250 North Coast Highway 101, Encinitas
'Steak as tender as a maiden's dreams," Ted murmurs.
"Who said that?"
"Carnivore's idea of nirvana?" I say.
"Down to a T."
"You mean T-bone, right?"
Ted swings his minivan onto 101. This is his territory these days. North County. Encinitas. We haven't crossed paths for years, but I see the man's still an unrepentant carnivore. "I try to avoid healthy food," he says. "What's the point of eating stuff you hate?"
The maddening thing about Ted is that he always comes in bright-eyed, cherry-cheeked, and yeah, spouting his poet du jour.
"'Hot black coffee/ In a great big cup/ Foaming, steaming/ Filled right up,'" he quotes.
"That where you're taking me, a coffee place?"
A moment later he pulls in front of an old clapboard building that houses two eateries side by side. One's a rice takeout, the other says "Bird House Grill, Turkish Cuisine."
I see where he's going with this. Turkish coffee. Fine. Except that right now I'm hungry enough to eat a...turkey.
We walk inside. It's nice. Butter-cream walls, tables with yellow tablecloths and black chairs, paintings of Istanbul, and a blue-and-white plate collection on the wall. Classy, not stuffy.
Then you notice the eyes. Blue eyes. On the wall, in strings of beads, hanging from the windows. Ah yes. The eye that wards off evil. That's Turkish, all right.
Two women bustle about behind the counter. Looks like a mother-and-daughter team. "Lunch?" says the younger one, Julie.
"No," says Ted. "Just had it."
But he watches Julie set down two bowls of orange soup with a squiggle of red oil in the middle and pepper scattered on top. Very arty.
"Lentil soup, $2.50 for a cup."
It looks more like a bowl.
"Okay, maybe I'll have a soup," Ted says.
"Me too," I say.
We grab menus. It's general Mediterranean fare. Like the gyro, $4.75. But also American: "Philly Cheese Steak. Grilled, thinly-sliced rib eye steak with onions, bell pepper, mushroom, and provolone cheese," $4.99. A "Kofte plate" is more Turkish, a ground-meat kebab with rice pilaf, salad, pita bread, and tzadziki sauce, $7.99. "You pronounce it 'kerfta'" says Julie. The "unique house specialty," Iskender Kebab, comes with lots of tomato sauce and house-grown yogurt. It's $8.99. "'Iskender' means 'Alexander,'" says Julie's mom, Sevgi. "It's named after Alexander the Great." I glance at a $10.49 "Super Combo Plate." Hmm. But then I see "Lunch specials," a gyro plate, kofte plate, and chicken plate. Each $4.75, with those same sides. Hey, no contest.
I go for the kofte plate.
"How about a salad for you?" Julie says to Ted.
"No salad," Ted says.
"What if I made you a grilled chicken salad, with gyro meat too? Same price. $6.99."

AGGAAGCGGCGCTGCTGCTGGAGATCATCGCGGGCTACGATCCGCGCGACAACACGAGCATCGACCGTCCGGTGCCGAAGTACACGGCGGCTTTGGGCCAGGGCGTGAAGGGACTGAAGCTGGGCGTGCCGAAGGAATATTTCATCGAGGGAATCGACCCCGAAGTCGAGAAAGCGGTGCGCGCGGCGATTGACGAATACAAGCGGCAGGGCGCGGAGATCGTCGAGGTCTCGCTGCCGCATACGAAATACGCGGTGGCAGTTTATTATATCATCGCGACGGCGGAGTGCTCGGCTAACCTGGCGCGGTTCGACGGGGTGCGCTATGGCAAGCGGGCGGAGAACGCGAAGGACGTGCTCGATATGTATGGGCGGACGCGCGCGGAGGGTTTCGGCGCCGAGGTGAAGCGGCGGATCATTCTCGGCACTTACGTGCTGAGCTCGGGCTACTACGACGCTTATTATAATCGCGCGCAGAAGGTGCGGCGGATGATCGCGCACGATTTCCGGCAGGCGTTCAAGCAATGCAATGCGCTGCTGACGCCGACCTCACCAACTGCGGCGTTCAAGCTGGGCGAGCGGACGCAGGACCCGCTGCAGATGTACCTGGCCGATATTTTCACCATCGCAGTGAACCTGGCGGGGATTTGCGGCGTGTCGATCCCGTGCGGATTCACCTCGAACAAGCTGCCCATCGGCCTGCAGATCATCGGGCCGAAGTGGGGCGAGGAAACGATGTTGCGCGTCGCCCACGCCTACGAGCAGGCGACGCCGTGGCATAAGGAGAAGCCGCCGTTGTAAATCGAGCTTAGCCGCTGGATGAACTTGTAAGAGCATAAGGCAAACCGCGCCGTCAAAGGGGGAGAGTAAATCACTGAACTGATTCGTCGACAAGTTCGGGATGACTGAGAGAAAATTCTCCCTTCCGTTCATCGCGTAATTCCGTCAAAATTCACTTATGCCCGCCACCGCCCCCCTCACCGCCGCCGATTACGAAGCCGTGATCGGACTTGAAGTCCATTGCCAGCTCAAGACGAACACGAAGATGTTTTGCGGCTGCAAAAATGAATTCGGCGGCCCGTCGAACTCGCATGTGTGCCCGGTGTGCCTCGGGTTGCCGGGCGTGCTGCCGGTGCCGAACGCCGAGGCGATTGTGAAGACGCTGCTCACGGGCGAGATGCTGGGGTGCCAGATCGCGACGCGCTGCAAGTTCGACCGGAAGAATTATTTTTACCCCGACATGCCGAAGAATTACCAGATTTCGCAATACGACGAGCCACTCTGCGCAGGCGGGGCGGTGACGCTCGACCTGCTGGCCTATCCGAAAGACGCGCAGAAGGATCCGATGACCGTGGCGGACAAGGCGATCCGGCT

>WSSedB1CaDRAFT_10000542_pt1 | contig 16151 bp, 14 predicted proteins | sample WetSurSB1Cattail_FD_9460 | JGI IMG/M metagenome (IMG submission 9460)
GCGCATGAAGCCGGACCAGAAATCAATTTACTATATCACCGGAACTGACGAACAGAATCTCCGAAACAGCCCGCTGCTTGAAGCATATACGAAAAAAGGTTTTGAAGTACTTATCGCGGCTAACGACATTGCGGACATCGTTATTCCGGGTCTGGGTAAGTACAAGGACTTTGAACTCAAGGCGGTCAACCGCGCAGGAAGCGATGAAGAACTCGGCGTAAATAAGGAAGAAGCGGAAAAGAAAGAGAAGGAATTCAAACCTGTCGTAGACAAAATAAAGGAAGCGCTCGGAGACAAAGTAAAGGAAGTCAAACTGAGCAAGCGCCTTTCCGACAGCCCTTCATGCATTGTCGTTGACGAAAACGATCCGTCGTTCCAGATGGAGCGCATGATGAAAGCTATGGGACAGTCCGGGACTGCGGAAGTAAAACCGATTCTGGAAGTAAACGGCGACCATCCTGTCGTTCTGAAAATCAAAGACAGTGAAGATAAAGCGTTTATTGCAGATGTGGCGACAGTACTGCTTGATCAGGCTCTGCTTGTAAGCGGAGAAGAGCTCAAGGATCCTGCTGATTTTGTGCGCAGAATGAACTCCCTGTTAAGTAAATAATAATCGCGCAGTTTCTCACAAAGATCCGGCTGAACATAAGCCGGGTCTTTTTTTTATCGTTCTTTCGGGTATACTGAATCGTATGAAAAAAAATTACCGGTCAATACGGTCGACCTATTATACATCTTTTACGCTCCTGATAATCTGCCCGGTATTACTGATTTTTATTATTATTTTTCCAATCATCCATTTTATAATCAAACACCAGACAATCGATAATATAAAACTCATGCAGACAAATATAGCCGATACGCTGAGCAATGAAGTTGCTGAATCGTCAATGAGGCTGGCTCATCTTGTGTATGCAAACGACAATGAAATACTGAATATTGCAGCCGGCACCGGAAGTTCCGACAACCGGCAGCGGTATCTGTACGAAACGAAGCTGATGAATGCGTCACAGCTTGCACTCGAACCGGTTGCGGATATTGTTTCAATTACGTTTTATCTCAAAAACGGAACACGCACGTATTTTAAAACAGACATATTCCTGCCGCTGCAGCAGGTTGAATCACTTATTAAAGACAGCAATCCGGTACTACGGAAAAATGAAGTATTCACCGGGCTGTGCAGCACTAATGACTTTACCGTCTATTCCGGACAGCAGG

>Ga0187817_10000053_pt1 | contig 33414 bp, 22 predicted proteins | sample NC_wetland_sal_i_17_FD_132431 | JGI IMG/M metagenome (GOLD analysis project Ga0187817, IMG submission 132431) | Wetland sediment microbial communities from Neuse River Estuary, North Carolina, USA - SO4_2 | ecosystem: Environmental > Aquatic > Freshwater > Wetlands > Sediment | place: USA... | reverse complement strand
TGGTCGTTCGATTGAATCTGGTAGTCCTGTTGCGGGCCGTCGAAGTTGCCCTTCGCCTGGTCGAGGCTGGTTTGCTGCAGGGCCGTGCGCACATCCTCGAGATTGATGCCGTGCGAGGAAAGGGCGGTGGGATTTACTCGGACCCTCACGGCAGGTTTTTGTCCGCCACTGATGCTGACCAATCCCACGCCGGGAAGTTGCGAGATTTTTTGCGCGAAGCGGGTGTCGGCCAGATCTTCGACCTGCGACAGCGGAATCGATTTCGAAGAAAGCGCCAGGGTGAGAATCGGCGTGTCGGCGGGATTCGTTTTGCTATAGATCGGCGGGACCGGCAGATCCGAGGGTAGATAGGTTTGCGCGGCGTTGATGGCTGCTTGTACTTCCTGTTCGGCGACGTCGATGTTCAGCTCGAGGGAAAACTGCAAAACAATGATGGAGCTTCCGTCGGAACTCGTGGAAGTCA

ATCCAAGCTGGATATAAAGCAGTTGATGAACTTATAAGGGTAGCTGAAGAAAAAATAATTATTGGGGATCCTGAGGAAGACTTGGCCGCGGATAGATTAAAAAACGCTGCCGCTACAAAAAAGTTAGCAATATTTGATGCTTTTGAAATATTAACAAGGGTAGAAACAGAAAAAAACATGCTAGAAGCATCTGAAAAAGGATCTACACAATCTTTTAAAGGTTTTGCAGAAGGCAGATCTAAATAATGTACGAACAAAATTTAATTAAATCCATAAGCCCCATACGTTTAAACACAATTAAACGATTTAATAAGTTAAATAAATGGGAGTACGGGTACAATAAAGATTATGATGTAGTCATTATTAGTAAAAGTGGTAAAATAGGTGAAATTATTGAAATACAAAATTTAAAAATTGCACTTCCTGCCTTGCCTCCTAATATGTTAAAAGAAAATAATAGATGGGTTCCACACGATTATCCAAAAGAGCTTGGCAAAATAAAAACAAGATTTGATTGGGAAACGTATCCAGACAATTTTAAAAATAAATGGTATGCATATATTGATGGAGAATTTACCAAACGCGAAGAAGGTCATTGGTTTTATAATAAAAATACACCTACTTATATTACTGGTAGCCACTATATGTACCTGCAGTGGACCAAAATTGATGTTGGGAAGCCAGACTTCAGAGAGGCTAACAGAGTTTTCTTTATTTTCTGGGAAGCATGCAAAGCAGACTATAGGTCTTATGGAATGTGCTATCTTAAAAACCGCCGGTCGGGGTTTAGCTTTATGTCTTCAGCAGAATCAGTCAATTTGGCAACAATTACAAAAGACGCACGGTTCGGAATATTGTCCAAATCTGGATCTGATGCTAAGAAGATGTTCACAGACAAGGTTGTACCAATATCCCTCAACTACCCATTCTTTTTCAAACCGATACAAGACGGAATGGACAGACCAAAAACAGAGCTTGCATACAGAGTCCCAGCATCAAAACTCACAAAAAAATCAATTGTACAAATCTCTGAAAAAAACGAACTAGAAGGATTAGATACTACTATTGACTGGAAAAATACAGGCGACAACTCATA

"Oh, what the hell."
What Ted gets is this giant bed of greens laden with gyro meat and grilled chicken chunks. Mine is a skewer of tightly packed ground meat on a pile of rice pilaf with a Turkish salad on the side. We're talking lettuce, onion, tomato, olive, and feta. We both get pots of yogurty tzadziki sauce.
My kofte is moist and garlicky and delicious. The Turkish salad is traditional. "We call it çoban salata," Julie says. She pronounces it "chobon." "It means shepherd's salad. That's how it is in the countryside. In the mornings the wife will pile tomatoes, cucumbers, onions, some parsley, oil, and lemon into her husband's bag, and around lunchtime, out with his flock, he will cut them all up and eat it together. That's his meal."
Her mom says, "We make our own yogurt. We call the yogurt you drink ayran ($1.50). Moon drink. 'Ay' means 'moon.' Here, try this."
She hands us a small sample glass with white stuff inside. Ted takes one whiff and hands it to me. I have a taste. Oh wow. Nothing sweet about this. Slightly salty, slightly spoiled-milk taste, and you know what? I like it.
"Drink some of this every day, your stomach will thank you," says Sevgi.
She's about to pick up Ted's plate. "But your salad?" she protests. Ted has eaten all the meat, and not touched one twig of lettuce. "I get my vitamins at the health store," he says.
We end up splitting a baklava ($2.25). It's different than the Greek or Lebanese version, Sevgi says. "We don't use honey or rose water. We use my secret recipe." A second later she spills. "Okay, it's sugar, lemon, and water."
The little logs have chopped pistachio nuts on top and walnuts inside. Sweet, but not too sweet, and not all sticky and gloopy. 'Course now I have to have the Turkish coffee ($2.00), medium-sweet. Ted goes me one better and orders a glass of Turkish tea. No milk, no sugar.
We're down twenty bucks. But it's worth it. Sevgi brings both drinks on a brass tray. My coffee is served in a beautiful little decorated Turkish cup and saucer. Sevgi (her name means "love") says that, traditionally, Turkish men in the hubble-bubble smoking houses would drink it black, but put a sugar cube tucked into their cheek, and filter the coffee through it.
"Oh, and you can bring your own wine in the evenings, and soon we hope to have a license for Turkish wines and beers."
Ted forks up the last of his baklava. He licks his lips.
"'Candy is dandy,'" he burbles, "'but liquor is quicker.'"